The kitchen exemplifies the designers’ coupling of these same materials with the coral. Chunky wooden counter stools balance the colorful valance above the kitchen sink and the rug in the dining area, while silver accents are strewn throughout in the form of stainless-steel appliances and pendant lights over the island. “This space is completely open into the family room so it needed to keep the same tone found throughout the rest of the home,” explains Kelly. “It’s a great mix of reclaimed wood with some glam pieces.”

Upstairs, the designers were more adventurous with the coral, painting the master bathroom walls in the vibrant hue while white subway tiles and counters offer a fresh, modern juxtaposition. In the adjacent master, Robusto and Kelly kept the base neutral and added in pops of color with the geometric-print rug, which anchors the bed and provides some interest and an
additional layer to the design. Mirrored nightstands provide an instant glam factor to the aesthetic without overdoing it. “It’s a pretty casual room and design so those mirrored nightstands just really elevated the style of the room,” says Kelly.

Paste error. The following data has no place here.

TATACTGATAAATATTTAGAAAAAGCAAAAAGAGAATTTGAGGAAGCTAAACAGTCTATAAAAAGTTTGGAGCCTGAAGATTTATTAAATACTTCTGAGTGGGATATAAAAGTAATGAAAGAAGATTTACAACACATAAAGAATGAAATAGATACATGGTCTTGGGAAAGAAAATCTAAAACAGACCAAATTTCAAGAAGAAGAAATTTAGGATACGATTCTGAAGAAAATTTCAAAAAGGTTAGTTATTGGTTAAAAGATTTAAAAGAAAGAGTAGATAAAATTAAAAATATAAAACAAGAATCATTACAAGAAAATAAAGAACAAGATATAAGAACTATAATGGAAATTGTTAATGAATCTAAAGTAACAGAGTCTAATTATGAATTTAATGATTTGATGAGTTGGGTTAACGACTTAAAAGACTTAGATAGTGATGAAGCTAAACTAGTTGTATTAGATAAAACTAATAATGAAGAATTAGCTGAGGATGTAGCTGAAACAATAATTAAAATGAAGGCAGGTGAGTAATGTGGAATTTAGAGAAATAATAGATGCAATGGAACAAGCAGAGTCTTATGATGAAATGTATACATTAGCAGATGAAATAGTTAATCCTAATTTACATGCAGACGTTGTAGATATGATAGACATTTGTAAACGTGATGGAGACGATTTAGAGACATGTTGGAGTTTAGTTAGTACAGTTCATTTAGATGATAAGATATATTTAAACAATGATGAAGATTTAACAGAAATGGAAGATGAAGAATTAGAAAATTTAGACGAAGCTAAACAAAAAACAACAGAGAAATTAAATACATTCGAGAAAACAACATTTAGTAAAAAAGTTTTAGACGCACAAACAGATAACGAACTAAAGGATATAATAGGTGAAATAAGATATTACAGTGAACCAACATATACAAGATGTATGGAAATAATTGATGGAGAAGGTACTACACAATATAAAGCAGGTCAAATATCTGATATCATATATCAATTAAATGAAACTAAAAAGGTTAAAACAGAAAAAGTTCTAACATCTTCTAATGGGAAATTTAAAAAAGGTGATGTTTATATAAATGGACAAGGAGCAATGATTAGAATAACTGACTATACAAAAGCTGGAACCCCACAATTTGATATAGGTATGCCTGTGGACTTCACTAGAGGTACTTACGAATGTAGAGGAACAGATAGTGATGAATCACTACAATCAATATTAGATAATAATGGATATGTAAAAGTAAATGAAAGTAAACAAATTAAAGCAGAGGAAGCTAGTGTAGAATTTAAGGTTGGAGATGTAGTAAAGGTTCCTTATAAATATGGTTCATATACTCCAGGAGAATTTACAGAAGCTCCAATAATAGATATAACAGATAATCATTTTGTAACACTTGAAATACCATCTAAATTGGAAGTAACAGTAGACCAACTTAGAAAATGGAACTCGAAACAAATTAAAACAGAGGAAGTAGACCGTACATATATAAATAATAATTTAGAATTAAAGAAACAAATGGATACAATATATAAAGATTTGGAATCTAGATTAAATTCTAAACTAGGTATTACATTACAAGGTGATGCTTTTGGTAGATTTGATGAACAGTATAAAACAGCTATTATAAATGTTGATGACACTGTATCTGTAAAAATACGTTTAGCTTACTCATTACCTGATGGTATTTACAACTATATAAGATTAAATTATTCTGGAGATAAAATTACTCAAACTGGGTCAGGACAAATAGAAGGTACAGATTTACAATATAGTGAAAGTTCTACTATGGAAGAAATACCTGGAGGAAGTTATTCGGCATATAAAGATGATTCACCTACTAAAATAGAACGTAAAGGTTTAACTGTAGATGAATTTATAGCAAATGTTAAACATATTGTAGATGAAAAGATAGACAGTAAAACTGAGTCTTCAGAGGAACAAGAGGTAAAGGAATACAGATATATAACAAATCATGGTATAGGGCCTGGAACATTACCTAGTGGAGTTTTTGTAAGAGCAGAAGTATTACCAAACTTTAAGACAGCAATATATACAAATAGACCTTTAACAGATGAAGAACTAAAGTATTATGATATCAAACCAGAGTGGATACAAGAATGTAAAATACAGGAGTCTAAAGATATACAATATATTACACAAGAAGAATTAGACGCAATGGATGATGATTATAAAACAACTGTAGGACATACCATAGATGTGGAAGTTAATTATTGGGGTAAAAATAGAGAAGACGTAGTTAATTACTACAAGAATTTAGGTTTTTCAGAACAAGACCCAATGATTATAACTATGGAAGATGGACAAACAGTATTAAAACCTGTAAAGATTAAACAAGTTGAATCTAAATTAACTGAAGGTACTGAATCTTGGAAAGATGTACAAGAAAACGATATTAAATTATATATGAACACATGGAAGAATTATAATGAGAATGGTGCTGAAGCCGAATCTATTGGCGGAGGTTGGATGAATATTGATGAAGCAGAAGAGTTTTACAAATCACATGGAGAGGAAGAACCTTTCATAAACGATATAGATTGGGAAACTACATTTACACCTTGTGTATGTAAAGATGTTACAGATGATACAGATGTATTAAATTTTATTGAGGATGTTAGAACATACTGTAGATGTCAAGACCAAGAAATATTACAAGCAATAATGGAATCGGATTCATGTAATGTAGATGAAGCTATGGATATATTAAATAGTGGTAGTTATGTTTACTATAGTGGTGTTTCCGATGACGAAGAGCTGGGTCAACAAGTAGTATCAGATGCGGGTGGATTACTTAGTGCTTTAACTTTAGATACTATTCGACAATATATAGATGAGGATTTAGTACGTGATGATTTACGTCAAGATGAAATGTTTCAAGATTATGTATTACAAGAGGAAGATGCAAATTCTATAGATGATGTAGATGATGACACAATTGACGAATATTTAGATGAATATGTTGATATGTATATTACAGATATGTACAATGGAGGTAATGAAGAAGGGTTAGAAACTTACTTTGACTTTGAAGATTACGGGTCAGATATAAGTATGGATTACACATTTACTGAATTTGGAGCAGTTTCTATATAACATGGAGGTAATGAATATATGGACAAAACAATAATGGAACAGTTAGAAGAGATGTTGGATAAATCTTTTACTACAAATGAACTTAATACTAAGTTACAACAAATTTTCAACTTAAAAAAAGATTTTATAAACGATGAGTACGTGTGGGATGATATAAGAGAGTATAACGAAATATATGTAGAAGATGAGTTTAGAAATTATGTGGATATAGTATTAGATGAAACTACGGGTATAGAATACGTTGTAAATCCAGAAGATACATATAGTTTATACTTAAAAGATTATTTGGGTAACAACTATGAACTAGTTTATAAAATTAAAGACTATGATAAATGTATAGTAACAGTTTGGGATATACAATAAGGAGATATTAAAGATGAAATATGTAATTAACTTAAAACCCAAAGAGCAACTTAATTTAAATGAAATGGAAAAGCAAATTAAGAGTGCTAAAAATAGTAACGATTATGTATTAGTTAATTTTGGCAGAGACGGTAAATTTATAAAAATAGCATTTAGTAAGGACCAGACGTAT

Not So Neutral

If working with color sounds daunting, you may be inclined to ditch the color wheel and keep it neutral. But remember that color gives character. Here, Robusto and Kelly detail their interior color pitfalls—and how to avoid them.

The Easter Egg Effect
Color is fun. But too much of anything can be no good. “Having different colors in each room or too many different colored accent walls can be very busy and overwhelming,” says Robusto. “Use different shades in the same family instead.”

Far Too Light
You jumped the first hurdle of utilizing more than a single hue in your home. But you can always go a bit deeper—with your shade, that is. “Generally, most people are afraid of dark paint,” says Robusto. “But in the right room conditions and decor, a darker paint makes a bolder statement.”